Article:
According to Locke, only an act of a legislative body formed by the people has the force of law. At the same time, Locke understands legality not only in the formal sense, that is, as the observance of laws established in accordance with the rules. He believes that the legislators themselves should not violate the laws of nature. “\ 3; 81 \
In the event that the government ceases to perform its duties to the citizens, Locke provides for the right of the people to revolt in order to restore their freedom.
Locke theoretically substantiated the idea of separation of powers with such features of human nature as the ability of the mind to create common rules and be guided by them (hence the legislature), the ability to enforce these decisions on their own, applying general rules to specific situations (hence the court, the executive). the ability to define their relations with other people (this is due to the so-called federal or federal government in charge of international relations.) However, from the weakness of human nature, propensity to temptation theoretically deduced the need for special guarantees of legality and rights (including separation of powers, prevention of political privileges).
The theory of separation of powers reflected the experience of the English Revolution and its results. “\ 6; 189 \
“According to the distribution of prerogatives proposed by Locke (it was in line with the practice of the coup of 1688, when the Whigs came to power), the supreme legislative power belongs to the bourgeois parliament, which decides on the will of the majority . legislate various “freedoms” such as conscience, speech, press, assembly and private property, and guarantee the inviolability of the latter. “\ 4; 80-81 \
“The first and basic positive law of all states is the establishment of legislative power; just as the first and basic natural law to which the legislator itself must obey is the preservation of society and every member of society. This legislative power is not only the supreme power in the state but also sacred and unchanging in the hands of those to whom the community once entrusted it, and no decree of any one, in whatever form it is conceived and no matter what authority supports it, has the force and binding force of law, if he did not receive the sanction of the legislature, which was elected and appointed by the people. “339;
“The legislature can never be arbitrary, because even those who founded it did not have such power; it cannot be guided by improvised rulings, because people unite to have a known law and known judges; it cannot deprive property without consent, which in the Lockean interpretation means the majority of votes, and it cannot delegate itself because it is invariably dependent on where the community has assigned its place. In general, its power is based on public trust, because people have the highest right to change the legislature when and by their actions overrides self-confidence. “\ 8; 474 \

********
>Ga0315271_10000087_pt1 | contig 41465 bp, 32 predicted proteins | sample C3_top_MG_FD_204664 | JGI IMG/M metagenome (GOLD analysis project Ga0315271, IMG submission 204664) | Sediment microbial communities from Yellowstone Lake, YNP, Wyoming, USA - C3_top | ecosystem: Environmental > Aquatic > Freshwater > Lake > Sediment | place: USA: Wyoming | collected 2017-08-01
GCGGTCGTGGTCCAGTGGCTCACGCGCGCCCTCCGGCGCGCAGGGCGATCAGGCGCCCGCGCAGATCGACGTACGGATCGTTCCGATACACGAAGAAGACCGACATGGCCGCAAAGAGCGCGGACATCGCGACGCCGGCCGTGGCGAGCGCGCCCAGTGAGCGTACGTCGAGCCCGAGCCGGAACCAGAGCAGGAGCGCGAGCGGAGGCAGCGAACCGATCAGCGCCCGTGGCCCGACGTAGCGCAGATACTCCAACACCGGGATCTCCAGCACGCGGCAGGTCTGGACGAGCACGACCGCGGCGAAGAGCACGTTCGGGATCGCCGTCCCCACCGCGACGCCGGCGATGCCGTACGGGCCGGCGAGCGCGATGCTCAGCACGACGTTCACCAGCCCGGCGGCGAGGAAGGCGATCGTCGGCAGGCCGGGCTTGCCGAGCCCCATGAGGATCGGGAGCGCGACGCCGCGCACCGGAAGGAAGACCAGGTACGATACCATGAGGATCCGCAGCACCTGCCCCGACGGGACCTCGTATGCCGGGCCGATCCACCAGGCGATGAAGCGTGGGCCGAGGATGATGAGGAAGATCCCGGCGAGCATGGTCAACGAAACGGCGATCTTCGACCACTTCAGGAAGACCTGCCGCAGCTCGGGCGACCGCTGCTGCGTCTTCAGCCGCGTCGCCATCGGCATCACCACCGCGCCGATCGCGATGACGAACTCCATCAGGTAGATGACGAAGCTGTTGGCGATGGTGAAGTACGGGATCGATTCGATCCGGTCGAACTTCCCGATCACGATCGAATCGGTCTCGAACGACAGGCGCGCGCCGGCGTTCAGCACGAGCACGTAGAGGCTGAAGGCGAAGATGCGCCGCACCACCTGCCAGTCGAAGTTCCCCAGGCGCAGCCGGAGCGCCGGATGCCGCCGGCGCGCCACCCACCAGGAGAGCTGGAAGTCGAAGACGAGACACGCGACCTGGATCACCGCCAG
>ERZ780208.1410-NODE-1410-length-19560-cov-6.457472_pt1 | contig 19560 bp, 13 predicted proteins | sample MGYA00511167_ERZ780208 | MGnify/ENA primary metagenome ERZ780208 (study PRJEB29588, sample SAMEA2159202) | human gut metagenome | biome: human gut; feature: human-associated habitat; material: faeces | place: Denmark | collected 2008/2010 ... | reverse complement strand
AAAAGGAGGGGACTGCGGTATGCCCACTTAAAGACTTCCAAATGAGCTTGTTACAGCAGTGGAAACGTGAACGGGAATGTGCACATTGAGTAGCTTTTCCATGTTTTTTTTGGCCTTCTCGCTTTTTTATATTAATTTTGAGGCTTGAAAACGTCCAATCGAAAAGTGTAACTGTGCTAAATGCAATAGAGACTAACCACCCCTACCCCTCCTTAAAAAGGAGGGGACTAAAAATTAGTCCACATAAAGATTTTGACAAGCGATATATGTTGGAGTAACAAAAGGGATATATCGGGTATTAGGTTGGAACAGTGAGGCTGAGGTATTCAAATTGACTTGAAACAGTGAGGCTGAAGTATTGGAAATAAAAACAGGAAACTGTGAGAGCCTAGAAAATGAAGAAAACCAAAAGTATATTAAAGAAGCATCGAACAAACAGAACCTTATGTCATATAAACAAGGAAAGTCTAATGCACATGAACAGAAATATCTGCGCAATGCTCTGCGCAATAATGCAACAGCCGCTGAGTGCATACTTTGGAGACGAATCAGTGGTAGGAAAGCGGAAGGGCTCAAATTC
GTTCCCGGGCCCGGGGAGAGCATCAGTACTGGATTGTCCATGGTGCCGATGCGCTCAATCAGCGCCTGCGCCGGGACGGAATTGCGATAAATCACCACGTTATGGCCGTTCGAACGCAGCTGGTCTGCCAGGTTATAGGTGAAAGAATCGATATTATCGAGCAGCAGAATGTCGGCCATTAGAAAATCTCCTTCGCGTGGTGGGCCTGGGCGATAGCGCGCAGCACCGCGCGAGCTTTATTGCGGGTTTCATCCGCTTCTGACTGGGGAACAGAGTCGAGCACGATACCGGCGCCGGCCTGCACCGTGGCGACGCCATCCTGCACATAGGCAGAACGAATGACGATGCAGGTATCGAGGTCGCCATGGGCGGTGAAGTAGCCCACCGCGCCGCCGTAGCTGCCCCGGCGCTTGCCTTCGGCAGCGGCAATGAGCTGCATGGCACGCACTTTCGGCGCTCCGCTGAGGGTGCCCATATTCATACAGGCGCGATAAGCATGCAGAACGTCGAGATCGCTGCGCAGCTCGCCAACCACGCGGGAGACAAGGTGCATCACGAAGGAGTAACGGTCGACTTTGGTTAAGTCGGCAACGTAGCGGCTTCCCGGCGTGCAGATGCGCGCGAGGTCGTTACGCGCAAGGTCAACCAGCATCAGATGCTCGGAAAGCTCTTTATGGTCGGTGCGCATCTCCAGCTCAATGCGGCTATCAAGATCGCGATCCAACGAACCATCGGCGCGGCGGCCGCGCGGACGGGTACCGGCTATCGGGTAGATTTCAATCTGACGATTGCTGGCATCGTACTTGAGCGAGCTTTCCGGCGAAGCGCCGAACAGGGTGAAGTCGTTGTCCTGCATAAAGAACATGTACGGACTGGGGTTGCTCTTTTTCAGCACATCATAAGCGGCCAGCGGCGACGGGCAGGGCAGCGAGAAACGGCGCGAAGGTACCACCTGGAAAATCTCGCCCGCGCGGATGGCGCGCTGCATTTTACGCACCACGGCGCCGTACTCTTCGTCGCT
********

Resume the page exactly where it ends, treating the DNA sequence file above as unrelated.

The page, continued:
“Locke also attributed the activities of judges to the legislature; this was a feature of English law, one of the sources of which is case law.” \ 6; 188 \
Along with the legislature, John Locke defines the basic powers of the executive branch.
“But since laws that are created once and in a short time have a constant and permanent force and require continuous implementation or monitoring of this implementation, it is necessary that there is a permanent authority that monitors the implementation of those laws that are created and remain in force. And so the legislature and the executive often need to be divided. “\ 1; 347 \
“Executive power, including judicial and military, is transferred to the government (cabinet) and the king. The powers of the government are governed by law and none of the ministers or the king himself has the right to go beyond the law. As for “federal” power, that is, relations with other states. provided to the Cabinet of Ministers. “\ 4; 81 \
It is interesting to define the federal government and its connection with the executive branch.
“These two powers, the executive and the federal, although they are really different from each other, because one of them involves the implementation of municipal laws of society within itself in relation to everything that is part of it, the other includes the management of external security and public interests in relations with all those from whom it may benefit or suffer, yet these two kinds of power are almost always united. “/ 1; 348 /
Nevertheless, Locke proposes to give executive and federal power to various officials.
The value of John Locke’s political ideas
Locke’s doctrine of the definition and distribution of political power, 123helpme.me despite its shortcomings, undoubtedly had a significant impact on the development of political thought in Europe and the world.
“Locke relied on the work of his predecessors and contemporaries, on a brilliant constellation of authors of political pamphlets of the English Revolution. It is difficult to name any thesis of Locke, which would be original. Especially striking is the almost complete similarity of all Locke’s principles to “Reflections on Government” Sydney.